West Papua separatists’ deceptions
When a friend of West Papua Blog from Australia sent more than dozens of videos about West Papua, I think it is worth to put some of the videos in this blog with possibility of some implications. As long as the videos depict an objective story on West Papua separatists evil campaign, I believe the videos are consistent with the mission of this blog to disclose lies, hoaxes, and fake news from Free West Papua campaign and their supporters.
Please watch the following video about a small number of Australian who were deceived by West Papua separatists campaign to maintain conflict.
Free West Papua mislead themselves every day. They tell themselves that they’re smarter and more true than their fellow Papuans, that their political campaign can do no wrong. In 1976, in the foreword to Richard Dawkins’s The Selfish Gene, the biologist Robert Trivers explained: “We dupe ourselves in order to deceive others, creating social advantage”. Trivers explanation is not only applicable in Free West Papua case, but also can be proved in many of Free West Papua deceptions.
Free West Papua deception can successfully be accepted by Australian due to initial biased information-gathering, biased reasoning and biased recollections by some Australians. The way Australians seek information is merely to supports what they want to believe and avoid that which does not. For example, acknowledging that Free West Papua is a producer of fake news is difficult to accept.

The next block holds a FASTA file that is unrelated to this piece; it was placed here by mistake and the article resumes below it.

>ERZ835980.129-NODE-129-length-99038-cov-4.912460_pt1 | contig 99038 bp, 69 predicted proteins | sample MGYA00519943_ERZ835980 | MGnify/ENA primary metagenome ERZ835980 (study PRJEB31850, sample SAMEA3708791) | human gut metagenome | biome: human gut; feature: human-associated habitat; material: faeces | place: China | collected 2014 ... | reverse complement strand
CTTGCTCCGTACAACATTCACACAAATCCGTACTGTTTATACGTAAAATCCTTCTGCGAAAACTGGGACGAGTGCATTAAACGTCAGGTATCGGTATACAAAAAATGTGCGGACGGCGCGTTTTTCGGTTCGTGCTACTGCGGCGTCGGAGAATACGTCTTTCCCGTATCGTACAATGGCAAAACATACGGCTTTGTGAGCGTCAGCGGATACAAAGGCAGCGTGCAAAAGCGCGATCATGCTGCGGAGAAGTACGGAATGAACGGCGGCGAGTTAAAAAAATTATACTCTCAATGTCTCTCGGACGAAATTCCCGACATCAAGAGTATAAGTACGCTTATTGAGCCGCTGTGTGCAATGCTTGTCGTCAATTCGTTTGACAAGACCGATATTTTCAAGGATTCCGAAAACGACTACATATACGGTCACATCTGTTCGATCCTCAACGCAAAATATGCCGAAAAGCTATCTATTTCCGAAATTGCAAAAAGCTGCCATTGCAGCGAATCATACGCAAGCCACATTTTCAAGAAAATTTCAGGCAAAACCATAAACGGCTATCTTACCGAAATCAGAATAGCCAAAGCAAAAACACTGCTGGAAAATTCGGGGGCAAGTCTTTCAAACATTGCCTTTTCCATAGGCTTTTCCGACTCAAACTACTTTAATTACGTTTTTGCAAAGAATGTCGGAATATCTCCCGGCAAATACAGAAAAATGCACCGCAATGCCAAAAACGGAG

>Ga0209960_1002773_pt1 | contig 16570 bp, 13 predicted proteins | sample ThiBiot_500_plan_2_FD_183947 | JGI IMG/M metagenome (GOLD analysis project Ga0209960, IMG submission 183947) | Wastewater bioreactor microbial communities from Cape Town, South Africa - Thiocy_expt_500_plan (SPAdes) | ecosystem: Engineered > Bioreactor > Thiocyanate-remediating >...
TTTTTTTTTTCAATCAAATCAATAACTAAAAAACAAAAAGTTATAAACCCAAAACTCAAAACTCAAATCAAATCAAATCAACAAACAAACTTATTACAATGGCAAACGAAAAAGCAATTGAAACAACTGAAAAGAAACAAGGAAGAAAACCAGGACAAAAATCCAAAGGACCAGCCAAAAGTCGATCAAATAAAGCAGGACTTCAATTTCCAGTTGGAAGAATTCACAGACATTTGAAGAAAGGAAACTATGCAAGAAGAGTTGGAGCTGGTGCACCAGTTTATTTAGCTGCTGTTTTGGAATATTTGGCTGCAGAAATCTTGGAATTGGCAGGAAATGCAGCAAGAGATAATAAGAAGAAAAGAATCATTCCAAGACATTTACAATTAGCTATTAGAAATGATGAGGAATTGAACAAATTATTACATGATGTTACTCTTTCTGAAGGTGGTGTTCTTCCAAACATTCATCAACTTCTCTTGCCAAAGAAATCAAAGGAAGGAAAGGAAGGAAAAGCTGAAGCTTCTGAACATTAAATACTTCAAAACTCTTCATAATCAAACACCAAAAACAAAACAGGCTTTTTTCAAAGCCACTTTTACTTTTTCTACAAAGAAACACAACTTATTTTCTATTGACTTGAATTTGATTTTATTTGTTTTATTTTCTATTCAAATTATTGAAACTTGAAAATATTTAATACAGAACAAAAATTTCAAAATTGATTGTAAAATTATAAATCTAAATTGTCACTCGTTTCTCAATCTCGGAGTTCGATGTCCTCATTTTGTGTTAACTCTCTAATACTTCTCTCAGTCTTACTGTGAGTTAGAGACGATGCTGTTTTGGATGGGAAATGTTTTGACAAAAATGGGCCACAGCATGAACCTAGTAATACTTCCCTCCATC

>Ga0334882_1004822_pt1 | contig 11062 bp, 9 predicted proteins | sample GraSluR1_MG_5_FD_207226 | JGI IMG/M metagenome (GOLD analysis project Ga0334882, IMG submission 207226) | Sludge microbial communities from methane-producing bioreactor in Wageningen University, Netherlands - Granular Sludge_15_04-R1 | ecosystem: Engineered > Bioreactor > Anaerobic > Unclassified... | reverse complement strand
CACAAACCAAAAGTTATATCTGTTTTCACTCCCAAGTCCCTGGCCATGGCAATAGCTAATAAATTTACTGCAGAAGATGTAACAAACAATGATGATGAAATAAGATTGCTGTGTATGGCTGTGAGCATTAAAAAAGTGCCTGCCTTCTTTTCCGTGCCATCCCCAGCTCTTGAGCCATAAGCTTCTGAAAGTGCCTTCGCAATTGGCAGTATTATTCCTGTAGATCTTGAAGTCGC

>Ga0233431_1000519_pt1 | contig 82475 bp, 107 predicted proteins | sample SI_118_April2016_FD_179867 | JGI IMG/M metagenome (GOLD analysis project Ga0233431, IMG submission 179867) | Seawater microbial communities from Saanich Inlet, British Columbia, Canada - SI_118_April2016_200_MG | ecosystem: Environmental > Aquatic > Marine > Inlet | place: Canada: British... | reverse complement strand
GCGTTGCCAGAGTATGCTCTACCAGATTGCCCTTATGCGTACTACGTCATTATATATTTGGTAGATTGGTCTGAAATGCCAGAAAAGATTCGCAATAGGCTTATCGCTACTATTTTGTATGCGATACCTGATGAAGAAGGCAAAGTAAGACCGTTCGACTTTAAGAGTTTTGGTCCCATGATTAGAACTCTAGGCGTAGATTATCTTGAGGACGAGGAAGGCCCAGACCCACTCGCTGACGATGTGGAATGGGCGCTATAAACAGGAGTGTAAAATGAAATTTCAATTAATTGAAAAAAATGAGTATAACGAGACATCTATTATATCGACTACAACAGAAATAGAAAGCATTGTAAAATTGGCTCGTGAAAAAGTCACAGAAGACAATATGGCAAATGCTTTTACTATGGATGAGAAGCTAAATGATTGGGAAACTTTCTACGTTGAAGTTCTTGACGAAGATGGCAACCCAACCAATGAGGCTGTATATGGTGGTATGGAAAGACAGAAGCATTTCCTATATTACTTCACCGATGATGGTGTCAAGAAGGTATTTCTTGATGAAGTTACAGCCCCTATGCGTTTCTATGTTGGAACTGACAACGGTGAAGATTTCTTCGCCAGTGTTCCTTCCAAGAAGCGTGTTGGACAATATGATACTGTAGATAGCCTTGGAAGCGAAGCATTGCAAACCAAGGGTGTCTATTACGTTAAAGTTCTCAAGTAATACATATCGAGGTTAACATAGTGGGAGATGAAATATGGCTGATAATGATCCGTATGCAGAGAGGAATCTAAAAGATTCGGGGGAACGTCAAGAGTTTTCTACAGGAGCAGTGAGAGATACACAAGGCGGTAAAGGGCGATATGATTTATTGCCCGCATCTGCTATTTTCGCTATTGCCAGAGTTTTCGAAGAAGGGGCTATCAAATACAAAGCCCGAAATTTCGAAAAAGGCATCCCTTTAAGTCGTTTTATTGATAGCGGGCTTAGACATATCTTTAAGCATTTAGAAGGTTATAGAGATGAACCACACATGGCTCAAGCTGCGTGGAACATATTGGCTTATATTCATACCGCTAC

Quoted from Living a Lie:
In one experiment Trivers and his team asked 306 online participants to write a persuasive speech about a fictional man named Mark. They were told they would receive a bonus depending on how effective it was. Some were told to present Mark as likable, others were instructed to depict him as unlikable, the remaining subjects were directed to convey whatever impression they formed. To gather information about Mark, the participants watched a series of short videos, which they could stop observing at any intermission. For some viewers, most of the early videos presented Mark in a good light (recycling, returning a wallet), and they grew gradually darker (catcalling, punching a friend). For others, the videos went from dark to light.
When incentivized to present Mark as likable, people who watched the likable videos first stopped watching sooner than those who saw unlikable videos first. The former did not wait for a complete picture as long as they got the information they needed to convince themselves, and others, of Mark’s goodness. In turn, their own opinions about Mark were more positive, which led their essays about his good nature to be more convincing, as rated by other participants. (A complementary process occurred for those paid to present Mark as bad.) “What’s so interesting is that we seem to intuitively understand that if we can get ourselves to believe something first, we’ll be more effective at getting others to believe it,” says William von Hippel, a psychologist at The University of Queensland, who co-authored the study. “So we process information in a biased fashion, we convince ourselves, and we convince others. The beauty is, those are the steps Trivers outlined—and they all lined up in one study.”
The scientific experiment above can explain why a small number of Australians fall into West Papua separatists’ deceptions.